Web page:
- IBM Websphere. They started in 2006 and aggresively moved their code on OSGi. Obviously it helped that IBM has committed itself to OSGi since day -1.
- Oracle WebLogic. Formerly known as BEA weblogic. BEA was one of the first companies public touting the advantages of OSGi, clearing the road for others.
- Paremus Infiniflow. Paremus has pioneered the use of OSGi in highly distributed application servers allowing the system to scale to unprecendented heights.
- ProSyst ModuleFusion. ProSyst is the key provider of OSGi technology in the embedded worlds but originated from the development of a J2EE server. They are now back in this market with an offering based completely on OSGi.
- Redhat JBoss. JBoss already worked with a microkernel approach but recognized the advantages of a standard two years ago.
- SAP Netweaver. Well, they are not yet based on OSGi, but they clearly see their future based on the OSGi specifications and are becoming more and more active in the OSGi Alliance.
- SpringSource Application Platform. The company that simplified Enterprise development with their Spring Framework decided to create their own offering in the application server market completely based on the OSGi specifications.
- Sun Glassfish. And last, but definitely not least, Sun decided to use OSGi in the JEE reference implementation Glassfish. They clearly take OSGi extremely serious nowadays since they also hired Richard S. Hall. It is so good to see Sun back at the OSGi Alliance.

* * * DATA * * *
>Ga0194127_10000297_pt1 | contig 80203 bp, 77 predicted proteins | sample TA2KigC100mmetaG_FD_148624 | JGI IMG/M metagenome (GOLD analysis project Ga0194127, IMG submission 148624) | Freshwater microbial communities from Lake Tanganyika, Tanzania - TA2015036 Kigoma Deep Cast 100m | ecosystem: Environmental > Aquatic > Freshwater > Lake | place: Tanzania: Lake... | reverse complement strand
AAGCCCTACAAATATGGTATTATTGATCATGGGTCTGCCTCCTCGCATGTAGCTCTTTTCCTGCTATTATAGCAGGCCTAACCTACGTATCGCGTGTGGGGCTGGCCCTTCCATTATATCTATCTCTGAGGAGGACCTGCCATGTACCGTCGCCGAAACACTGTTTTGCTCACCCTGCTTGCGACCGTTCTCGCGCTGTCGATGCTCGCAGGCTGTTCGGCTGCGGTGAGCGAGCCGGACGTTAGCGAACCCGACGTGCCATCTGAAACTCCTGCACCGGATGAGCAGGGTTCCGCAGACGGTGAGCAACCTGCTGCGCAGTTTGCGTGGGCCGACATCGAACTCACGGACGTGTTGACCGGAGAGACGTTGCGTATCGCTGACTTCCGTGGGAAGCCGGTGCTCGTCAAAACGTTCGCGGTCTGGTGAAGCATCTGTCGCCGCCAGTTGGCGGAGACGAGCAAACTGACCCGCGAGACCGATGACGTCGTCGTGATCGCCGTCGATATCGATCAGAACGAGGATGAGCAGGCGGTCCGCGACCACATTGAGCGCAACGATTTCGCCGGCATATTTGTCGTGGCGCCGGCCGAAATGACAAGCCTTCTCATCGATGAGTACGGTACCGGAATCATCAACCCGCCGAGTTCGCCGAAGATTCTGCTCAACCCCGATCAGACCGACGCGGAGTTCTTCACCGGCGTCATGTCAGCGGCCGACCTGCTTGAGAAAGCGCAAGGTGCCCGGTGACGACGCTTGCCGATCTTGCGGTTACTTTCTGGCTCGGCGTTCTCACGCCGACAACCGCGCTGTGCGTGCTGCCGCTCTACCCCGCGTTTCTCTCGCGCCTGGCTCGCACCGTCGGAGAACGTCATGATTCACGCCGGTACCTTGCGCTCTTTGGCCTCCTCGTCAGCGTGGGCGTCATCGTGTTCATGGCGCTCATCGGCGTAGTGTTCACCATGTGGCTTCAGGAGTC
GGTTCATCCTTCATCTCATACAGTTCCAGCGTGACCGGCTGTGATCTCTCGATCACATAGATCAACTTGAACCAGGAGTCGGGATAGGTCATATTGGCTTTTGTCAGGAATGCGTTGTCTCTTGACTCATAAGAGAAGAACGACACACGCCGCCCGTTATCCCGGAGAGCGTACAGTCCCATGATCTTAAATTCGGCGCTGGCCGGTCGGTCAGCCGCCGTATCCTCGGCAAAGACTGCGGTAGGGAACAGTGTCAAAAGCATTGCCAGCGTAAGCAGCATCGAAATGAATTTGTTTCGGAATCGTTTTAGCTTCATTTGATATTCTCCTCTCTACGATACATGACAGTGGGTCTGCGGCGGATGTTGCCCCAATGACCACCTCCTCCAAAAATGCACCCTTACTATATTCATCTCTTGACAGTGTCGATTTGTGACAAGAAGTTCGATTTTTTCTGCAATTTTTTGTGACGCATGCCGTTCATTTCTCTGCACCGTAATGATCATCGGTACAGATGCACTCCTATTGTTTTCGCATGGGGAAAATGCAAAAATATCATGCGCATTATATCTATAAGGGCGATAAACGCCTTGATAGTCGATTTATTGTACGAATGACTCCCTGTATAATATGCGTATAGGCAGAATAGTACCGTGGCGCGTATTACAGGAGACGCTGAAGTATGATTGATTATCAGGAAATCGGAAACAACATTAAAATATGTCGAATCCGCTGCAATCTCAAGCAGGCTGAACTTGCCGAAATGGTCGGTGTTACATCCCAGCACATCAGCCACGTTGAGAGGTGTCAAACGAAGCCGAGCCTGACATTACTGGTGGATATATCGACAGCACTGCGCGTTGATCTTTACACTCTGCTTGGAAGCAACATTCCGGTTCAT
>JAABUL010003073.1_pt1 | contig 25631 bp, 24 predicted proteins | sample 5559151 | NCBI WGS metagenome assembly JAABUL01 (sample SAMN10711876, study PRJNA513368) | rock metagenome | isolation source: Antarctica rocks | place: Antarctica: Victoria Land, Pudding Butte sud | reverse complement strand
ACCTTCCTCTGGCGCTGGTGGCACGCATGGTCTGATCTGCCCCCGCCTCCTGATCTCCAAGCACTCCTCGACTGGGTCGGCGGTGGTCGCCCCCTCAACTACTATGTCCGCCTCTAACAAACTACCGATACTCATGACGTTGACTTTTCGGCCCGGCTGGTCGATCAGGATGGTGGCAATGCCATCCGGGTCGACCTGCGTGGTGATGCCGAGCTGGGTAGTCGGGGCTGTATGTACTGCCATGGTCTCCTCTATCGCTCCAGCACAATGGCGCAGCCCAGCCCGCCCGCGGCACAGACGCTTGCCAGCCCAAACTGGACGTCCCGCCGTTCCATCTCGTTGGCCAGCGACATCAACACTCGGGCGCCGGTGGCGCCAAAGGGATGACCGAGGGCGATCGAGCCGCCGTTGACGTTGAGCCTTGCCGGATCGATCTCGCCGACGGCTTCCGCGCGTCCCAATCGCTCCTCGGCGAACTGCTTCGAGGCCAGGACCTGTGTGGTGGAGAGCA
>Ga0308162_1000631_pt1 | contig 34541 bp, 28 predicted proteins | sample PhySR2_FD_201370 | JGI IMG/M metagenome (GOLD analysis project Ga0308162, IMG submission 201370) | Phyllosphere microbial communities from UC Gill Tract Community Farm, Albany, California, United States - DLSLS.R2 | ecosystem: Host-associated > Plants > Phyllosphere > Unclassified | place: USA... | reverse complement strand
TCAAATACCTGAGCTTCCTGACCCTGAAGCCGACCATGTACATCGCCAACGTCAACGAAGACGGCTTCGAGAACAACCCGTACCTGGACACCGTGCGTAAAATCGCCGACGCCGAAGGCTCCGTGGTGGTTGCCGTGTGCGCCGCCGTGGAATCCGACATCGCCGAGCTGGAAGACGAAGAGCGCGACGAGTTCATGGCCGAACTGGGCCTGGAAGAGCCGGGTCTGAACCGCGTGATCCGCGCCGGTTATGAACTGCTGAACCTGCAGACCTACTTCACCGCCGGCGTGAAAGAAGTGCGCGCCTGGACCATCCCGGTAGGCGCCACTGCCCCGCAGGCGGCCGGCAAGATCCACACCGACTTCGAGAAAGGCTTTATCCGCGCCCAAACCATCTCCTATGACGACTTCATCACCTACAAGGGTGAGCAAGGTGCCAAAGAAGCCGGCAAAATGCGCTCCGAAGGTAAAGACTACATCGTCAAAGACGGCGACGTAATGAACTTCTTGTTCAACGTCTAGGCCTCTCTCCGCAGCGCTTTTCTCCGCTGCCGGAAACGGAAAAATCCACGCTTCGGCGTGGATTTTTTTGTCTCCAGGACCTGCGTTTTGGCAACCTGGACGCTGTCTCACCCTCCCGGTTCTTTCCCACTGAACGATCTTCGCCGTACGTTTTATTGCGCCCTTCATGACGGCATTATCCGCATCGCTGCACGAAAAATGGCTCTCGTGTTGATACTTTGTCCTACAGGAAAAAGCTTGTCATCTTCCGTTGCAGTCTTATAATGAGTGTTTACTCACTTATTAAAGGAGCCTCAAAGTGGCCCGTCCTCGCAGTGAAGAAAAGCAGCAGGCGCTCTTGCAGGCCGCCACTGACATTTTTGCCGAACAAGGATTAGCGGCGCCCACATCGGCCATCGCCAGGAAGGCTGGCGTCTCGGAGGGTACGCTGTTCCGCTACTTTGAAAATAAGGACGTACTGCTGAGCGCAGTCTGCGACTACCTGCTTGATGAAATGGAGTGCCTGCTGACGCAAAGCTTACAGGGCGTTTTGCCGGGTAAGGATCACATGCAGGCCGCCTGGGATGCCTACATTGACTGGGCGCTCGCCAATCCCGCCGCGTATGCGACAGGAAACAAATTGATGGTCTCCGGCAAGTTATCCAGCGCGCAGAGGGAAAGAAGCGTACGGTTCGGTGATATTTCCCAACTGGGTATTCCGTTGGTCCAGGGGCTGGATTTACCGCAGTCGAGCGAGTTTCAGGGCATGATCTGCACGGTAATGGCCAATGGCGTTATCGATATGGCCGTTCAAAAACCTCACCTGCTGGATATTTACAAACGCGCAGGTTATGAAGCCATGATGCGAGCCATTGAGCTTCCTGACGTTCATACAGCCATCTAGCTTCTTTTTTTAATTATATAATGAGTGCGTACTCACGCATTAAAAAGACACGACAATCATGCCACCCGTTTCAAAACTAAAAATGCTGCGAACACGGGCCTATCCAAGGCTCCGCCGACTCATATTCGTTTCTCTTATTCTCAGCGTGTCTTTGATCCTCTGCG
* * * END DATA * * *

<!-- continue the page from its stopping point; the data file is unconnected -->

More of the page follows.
As said, this list is impressive by any measure. It is a clear indication that the OSGi specifications are mature and robust. Application servers are highly strategic products for companies; no fortune 500 company bets the house on something that is not highly reliable. Even better, most people know how painful it can be to move non-modular code the strong modularity that the OSGi Framework enforces in runtime. The fact that the key software firms in our industry has made this move signals that the advantages of strong modularity are more than worth this pain.
What does this mean for application developers? Interestingly enough, several application platforms based on OSGi do not expose the OSGi APIs for application developers. The companies that really embrace OSGi are SpringSource, ProSyst, Paremus, and Jonas. IBM, Oracle, and Redhat use the advantages themselves but do not (yet?) allow their customers to use them. However, I expect (and hope) that this will change over time. Why? Because for the first time you can now create middleware libaries that can be deployed on all major application servers without having to worry about implementation differences. I expect this possibility to become too attractive to ignore in the next few years, but today, some of the major vendors exclude this possibility. We'll see what will happen.
It is kind of bizarre that a technology developed for home automation ten years ago now ends up as the state of the art foundation of the servers that run the web. However, there is no time to sit on our laurels. This is a major milestone on the road to building applications from components, the vision I have been chasing all my working life.